Taxidermy evolved out of the tanning trade, whose practitioners preserved the skins of animals for use as clothing and blankets. In the early part of the 19th century, some of the first so-called trophy animals were crudely stuffed with scraps of fabric by upholsterers. Later in the Victorian Era, the art of taxidermy as we know it today evolved, pioneered by, among others, Carl Akeley, who worked at the Milwaukee Public Museum, the Field Museum in Chicago, and the American Museum of Natural History in New York.
Although Akeley was one of the leading innovators of taxidermy, excelling in the realistic mounting of mammals, later in his life he would reject the practice of bagging animals such as gorillas just so they could decorate a museum diorama, let alone a hunter's study. By the end of his life, Akeley had devoted himself to protecting these creatures—Africa's first national park was established in 1925 in no small part due his efforts.
Today, collectors of taxidermy have a range of animals and pieces to choose from. Gameheads are perhaps the most well known form of taxidermy. These include zebras, kudu, and other African animals whose heads are attached to pedestals that are designed to hang on a wall.
In the United States, the practice of mounting deer heads is very common, especially if it's a buck with a full rack of antlers. Complete animals known as full mounts tend to be of smaller species such as bobcats and fox, as well as skunks and raccoons.
Mounted fish is another popular taxidermy type. Birds from peacocks to pheasants to roosters mount well, too, as do quail and falcons.
Best of the Web (“Hall of Fame”)
National Carousel Association
Clubs & Associations
Most watched eBay auctions
Recent News: Taxidermy
Source: Google News
The right stuff: take a mounting masterclass with top taxidermist Katie InnamoratoPress-Register - al.com, October 29th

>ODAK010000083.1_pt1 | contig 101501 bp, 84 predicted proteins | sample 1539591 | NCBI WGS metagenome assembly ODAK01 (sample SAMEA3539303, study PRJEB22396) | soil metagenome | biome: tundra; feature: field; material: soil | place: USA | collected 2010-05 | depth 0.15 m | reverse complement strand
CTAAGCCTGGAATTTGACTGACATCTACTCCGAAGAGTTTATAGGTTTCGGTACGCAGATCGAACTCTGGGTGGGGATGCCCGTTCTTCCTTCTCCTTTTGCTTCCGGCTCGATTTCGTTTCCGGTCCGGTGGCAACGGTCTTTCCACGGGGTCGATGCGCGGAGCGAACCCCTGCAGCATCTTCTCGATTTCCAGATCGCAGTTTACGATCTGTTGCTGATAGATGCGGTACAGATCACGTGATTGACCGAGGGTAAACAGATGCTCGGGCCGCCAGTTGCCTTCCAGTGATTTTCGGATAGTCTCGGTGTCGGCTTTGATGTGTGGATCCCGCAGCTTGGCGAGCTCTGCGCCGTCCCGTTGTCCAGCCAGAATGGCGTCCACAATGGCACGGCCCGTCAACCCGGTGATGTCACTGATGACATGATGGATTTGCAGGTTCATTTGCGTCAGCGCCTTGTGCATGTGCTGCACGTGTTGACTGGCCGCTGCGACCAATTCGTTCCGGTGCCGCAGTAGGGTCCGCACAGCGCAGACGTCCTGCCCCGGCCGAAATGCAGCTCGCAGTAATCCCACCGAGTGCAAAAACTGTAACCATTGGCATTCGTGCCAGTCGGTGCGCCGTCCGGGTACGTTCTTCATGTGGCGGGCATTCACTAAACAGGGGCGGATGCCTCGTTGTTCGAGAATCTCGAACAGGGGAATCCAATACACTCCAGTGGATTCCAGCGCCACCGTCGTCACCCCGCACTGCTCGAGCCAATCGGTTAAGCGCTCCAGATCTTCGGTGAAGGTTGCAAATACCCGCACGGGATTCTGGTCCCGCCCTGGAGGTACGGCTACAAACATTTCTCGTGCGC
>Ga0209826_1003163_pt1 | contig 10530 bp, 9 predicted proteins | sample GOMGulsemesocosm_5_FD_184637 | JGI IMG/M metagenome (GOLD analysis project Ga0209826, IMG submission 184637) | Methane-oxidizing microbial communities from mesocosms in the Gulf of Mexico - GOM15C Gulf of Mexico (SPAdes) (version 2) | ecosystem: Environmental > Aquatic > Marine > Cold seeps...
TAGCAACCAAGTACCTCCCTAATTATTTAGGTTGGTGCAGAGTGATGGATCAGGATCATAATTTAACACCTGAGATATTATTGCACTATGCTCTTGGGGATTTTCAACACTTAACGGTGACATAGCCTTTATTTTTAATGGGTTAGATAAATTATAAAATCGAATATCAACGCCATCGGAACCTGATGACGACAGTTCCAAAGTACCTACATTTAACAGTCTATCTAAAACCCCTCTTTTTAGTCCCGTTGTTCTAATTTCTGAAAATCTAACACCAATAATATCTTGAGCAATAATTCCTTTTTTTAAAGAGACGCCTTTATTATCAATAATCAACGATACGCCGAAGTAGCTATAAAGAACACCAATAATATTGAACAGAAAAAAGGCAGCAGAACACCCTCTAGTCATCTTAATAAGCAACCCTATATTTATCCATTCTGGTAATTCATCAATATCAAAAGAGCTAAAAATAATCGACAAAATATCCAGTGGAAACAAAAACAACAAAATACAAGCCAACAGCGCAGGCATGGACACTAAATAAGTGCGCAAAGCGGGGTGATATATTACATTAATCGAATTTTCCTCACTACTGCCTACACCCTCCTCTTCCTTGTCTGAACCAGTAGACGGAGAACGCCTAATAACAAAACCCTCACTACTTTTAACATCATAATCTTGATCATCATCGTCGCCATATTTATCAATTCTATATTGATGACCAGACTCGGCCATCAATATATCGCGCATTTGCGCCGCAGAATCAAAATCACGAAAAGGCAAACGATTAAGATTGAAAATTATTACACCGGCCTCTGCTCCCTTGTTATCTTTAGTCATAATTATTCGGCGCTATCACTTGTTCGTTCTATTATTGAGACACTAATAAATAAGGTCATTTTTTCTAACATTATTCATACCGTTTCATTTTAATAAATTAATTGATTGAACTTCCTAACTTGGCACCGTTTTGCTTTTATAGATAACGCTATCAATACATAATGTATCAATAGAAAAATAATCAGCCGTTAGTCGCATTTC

Innamorato, taxidermist in residence at Brooklyn's Morbid Anatomy Museum, She has popped up on off-kilter reality TV shows like The Science Channel's "Oddities," her mesmerizing dead animal art has been displayed at hot L.A. galleries and her weekends ...Read more
DIY Taxidermy May Be for You, If You Have the GutsNew York Times, October 29th
If you visit Alison Raleigh at home, in Hoboken, N.J., one of the first things you're likely to notice is all the taxidermy: There's a deer head in the bathroom, a stuffed pheasant and crow on the mantel, a ram's head in the study. She bought a lot of...Read more
Taxidermy Photos Displayed in Baldwin GallerySidelines Online (subscription), October 28th
Diane Fox's UnNatural History photography exhibit opened Monday in the Baldwin Photographic Gallery, located in the John Bragg Mass Communication Building. The exhibit features photographs of animal displays from taxidermy shops and natural history ...Read more
SCSU's Audubon exhibit brings art, taxidermy to librarySt. Cloud Times, October 25th
The taxidermy on loan from the biology department likely will remain on view for a few months. During the unveiling, Vergas painted a picture of Audubon, a man who failed at nearly everything he did — from living on the seas to running a frontier...Read more
Outdoors: Rogue taxidermy is in season for Minnesota groupMadison.com, October 24th
It's also a good time for taxidermy art, according to Robert Marbury. Which, according to Marbury, could include a kitten wearing a saddle, a two-headed chick or a cereal bowl containing the bloody-mouthed head of a raccoon. "The fall is really the...Read more
Reminder: Ned Yost used to do taxidermy and hunt with Jeff FoxworthySB Nation, October 24th
If you signed up using a 3rd party account like Facebook or Twitter, please login with it instead. Forgot password? Try another email? Almost done,. By becoming a registered user, you are also agreeing to our Terms and confirming that you have read our ...Read more
Rogue taxidermy, at the crossroads of art and wildlifeMinneapolis Star Tribune, October 15th
Ah, where to start? Maybe (given the bloody fish head in the goblet) by noting that rogue taxidermists are fervent animal lovers. “As humans, we so rarely get to interact with animals on such an intimate level unless they're dead,” said artist Scott Bibus...Read more
Inside The Bizarre World Of Rogue TaxidermyCo.Design, October 7th
In Taxidermy Art: A Rogue's Guide to the Work, the Culture, and How to Do It Yourself, Robert Marbury introduces a world of bionic crocodiles, pigs in Chanel bowties, impalas with human faces, and polar bears climbing on refrigerators (get it?). Not...Read more